A 10% performance different shouldn't be surprising, considering Intel Atom is running at 1.6 Ghz and Tegra 3's first core is running at 1.4 Ghz. This only means that a Cortex A9 core is about as powerful as Atom at the same clock speed. And by the time it's out it will have to compete with Cortex A15, which is twice as powerful as Cortex A9 for the same clock speed. Plus it will be dual core vs the single core Atom. Krait chips should be in the same ballpark as Cortex A15, perhaps a bit weaker, but still much more powerful than Atom.

    As for the compatibility with Windows 8. I don't understand what's the benefit of that? To use programs that are not optimized for touch? Why? If that was such a big deal, you could already use Windows 7 tablets. Whether Microsoft is pushing for ARM tablets, or x86 tablets, they still have to start from scratch, because they need apps that are fully optimized for touch, and not for the mouse. So in this case x86 has no advantage over ARM, at least not more than it already had in the Windows7-era. And if Microsoft were smart, they'd actually push the ARM tablets instead to compete on battery life.
  • happycamperjack - Friday, January 13, 2012 - link

    You don't understand the benefit of backward compatibility?? Are you serious?? How about instant access to biggest libraries of applications ever while Windows 8 apps have time to mature.

    As for the performance of the chip, I was disappointed about Intel's SoC until I realize that it's actually running android 2.3. So it would be more fair to compare the performance against another Android 2.3, Galaxy S II, which benchmarked at half the speed of Intel! But it's GPU is definitely garbage.
  • thunng8 - Friday, January 13, 2012 - link

    The Motorola RAZR is also running 2.3. Reply
  • french toast - Friday, January 13, 2012 - link

    What has been misleading about the Intel pushed benchmarks in this article, is that although the Medfield runs Gingerbread, it also run a heavily updated varient.2.3.7..which according to the boys over at xda, has been optimised to near ICS levels..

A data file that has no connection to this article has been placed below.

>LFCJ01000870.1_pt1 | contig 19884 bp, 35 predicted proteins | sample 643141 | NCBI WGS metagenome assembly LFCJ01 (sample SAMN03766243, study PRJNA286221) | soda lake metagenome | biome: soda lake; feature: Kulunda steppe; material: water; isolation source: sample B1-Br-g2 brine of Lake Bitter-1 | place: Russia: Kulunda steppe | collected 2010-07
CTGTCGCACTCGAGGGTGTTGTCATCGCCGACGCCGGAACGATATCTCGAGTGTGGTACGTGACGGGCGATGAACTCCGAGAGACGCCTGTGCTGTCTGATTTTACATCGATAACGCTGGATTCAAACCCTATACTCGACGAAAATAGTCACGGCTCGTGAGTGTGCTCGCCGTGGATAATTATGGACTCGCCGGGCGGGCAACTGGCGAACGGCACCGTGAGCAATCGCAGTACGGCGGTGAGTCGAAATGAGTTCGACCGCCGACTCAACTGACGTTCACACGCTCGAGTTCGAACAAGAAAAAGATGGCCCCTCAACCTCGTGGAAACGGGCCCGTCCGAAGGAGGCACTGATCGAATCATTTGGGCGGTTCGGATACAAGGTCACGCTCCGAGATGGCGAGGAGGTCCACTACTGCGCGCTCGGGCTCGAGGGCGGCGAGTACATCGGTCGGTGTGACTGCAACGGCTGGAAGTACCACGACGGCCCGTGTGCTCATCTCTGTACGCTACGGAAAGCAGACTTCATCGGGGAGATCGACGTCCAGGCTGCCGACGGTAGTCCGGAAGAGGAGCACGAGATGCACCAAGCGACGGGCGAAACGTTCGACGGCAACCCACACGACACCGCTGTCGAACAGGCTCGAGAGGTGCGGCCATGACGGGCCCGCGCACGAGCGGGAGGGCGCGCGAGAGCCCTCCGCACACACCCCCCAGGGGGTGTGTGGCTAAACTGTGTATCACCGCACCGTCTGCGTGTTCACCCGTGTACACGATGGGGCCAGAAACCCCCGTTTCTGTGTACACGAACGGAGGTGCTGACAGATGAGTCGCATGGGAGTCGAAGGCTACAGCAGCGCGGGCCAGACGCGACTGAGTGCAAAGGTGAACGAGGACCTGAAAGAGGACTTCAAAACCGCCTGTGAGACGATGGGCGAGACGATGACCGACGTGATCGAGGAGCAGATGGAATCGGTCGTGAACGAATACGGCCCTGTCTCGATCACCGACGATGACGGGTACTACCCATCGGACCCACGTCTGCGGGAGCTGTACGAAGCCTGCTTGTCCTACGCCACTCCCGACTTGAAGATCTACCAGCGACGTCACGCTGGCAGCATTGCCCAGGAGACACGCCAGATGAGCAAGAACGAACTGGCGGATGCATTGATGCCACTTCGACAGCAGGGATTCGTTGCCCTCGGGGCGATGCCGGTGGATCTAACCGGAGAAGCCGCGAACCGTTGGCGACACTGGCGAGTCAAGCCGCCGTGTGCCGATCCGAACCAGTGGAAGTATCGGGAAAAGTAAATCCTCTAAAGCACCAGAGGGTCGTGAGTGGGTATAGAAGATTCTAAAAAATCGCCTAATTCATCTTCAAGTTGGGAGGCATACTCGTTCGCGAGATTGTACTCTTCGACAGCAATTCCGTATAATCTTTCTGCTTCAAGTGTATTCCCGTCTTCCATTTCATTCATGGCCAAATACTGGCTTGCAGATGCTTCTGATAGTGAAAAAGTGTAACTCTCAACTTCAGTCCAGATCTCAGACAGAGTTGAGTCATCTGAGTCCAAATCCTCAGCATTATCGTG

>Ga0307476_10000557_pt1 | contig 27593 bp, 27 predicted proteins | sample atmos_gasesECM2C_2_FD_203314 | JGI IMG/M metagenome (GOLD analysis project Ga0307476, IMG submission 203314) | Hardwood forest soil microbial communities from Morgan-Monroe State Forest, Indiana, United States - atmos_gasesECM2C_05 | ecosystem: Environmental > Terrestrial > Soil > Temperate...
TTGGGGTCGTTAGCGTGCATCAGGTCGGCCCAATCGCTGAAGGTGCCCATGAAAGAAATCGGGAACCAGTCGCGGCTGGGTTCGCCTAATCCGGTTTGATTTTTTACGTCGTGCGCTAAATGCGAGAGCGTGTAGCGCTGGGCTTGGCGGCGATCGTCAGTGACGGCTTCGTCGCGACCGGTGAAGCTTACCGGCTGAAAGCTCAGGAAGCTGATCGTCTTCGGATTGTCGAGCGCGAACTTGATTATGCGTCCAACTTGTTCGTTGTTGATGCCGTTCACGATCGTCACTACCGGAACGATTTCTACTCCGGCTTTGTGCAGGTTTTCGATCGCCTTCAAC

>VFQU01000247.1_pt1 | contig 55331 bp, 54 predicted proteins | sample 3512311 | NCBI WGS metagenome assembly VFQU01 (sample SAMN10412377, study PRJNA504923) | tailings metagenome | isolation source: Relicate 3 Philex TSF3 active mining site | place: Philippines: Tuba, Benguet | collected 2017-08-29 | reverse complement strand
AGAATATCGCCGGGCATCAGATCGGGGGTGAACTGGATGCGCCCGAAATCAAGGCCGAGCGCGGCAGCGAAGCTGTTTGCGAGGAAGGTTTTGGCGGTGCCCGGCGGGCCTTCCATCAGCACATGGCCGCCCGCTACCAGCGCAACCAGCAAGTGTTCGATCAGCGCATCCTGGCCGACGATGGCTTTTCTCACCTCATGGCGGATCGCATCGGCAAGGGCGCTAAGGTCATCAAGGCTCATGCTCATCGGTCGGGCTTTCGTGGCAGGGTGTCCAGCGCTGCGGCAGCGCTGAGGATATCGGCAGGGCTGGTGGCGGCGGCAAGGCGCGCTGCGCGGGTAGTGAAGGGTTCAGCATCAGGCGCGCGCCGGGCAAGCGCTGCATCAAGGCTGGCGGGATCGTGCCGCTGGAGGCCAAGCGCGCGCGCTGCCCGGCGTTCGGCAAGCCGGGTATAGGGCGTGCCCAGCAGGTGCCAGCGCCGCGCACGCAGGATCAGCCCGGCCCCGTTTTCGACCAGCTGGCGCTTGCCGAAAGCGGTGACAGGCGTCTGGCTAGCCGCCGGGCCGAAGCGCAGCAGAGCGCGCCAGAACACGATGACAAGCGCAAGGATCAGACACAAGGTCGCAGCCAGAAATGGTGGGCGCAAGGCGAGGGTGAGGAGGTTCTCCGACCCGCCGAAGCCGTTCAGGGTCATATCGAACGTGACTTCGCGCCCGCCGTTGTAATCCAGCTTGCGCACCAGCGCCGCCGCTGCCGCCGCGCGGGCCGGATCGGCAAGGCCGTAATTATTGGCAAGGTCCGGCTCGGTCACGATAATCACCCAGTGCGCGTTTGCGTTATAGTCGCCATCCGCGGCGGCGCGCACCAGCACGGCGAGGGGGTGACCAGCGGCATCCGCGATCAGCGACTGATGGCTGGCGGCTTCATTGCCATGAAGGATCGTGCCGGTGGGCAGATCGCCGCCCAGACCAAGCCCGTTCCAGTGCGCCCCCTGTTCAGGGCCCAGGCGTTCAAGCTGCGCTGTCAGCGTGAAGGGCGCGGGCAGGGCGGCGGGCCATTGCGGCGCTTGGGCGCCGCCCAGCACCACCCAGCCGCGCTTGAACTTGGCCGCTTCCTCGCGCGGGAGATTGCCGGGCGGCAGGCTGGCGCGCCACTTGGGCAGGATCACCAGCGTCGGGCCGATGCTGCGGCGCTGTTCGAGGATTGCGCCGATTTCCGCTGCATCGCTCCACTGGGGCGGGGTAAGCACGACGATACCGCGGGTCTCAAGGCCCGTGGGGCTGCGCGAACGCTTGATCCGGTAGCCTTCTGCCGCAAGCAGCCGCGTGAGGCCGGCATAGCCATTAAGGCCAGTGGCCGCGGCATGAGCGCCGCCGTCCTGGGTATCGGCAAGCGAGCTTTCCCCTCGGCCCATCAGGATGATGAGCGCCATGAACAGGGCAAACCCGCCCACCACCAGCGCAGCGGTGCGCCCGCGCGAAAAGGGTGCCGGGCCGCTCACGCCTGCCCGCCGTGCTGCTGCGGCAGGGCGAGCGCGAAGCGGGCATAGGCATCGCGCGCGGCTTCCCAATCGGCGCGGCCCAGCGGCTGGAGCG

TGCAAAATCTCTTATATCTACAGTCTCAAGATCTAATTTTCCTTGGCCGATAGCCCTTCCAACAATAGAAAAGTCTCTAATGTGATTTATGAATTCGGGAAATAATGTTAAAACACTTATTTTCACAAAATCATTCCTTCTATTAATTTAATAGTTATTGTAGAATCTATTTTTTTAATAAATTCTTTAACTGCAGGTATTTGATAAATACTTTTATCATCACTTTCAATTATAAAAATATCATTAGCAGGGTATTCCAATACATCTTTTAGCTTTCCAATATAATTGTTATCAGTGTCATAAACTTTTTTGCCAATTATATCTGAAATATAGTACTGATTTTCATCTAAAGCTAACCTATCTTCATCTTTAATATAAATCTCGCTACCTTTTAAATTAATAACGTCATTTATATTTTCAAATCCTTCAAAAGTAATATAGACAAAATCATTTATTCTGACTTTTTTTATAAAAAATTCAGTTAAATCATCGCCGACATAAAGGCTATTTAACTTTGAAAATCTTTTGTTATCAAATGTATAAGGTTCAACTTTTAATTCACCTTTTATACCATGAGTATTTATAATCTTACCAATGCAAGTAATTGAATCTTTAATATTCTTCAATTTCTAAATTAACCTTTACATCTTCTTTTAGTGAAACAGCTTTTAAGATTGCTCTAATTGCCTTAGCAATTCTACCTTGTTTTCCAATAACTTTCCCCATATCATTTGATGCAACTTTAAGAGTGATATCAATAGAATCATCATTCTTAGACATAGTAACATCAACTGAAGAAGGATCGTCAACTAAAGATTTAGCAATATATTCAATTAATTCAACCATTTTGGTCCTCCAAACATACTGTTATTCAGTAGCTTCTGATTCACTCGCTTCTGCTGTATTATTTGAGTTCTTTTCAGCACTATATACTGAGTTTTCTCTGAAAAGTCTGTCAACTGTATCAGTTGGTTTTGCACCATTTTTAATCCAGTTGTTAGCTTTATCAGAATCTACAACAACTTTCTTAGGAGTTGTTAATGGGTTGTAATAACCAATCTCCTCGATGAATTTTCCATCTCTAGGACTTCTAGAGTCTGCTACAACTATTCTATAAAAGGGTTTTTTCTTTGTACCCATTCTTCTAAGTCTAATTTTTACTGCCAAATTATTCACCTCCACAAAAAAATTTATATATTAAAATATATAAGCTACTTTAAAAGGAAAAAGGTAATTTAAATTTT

Note that the phones benchmarked against it run stock Gingerbread which can be noticebely slower on older versions.

    Another thing to note, the phones benchmanrked against, also have heavy custom UI skins over the top..aka sense/touchwiz which saps power, hence why uses prefer to root their phone..for that very perforance enhanced reason.
    -Where as the Medfield reference phone does not.

    If you level all software equal, i very much doubt the Medfield would have a lead in any benchmark, and in some cases would likely lose, such as graphics, multhreaded, and battery use scenarios that stress the cpu.

    That is against phones that have been on the market 18months or so by the time Medfield ships AND are lower clocked A9s.
  • CUEngineer - Friday, January 13, 2012 - link

    You guys are hilarious... Obviously there will be an optimized OS version that google and intel worked on, since its using a different ISA then arm, they need to optimize the binaries to do things such as take advantage of instructions intel adds for performance which no ARM IP licenseee company is allowed to do... Any good company will optimize software to run on their hardware to give better results and that is valid...
    Intel has been doing high performance designs for many years now, ARM just designs their IP to work simple and without consuming much power, so it wouldnt be hard to think that intel analyzes certain performance features differently such as handling hits under misses and taking multiple miss requests without bottlenecking the system... an out of order CPU could make this impact less since other instructions might be able to be scheduled while waiting for the miss to be completed..
    Either way all you folks should worry about is how close those power numbers because once intel gets in this space it is going to dominate, and will have attractive offerings since everyone else is basically using the same IP from arm with different wrappers...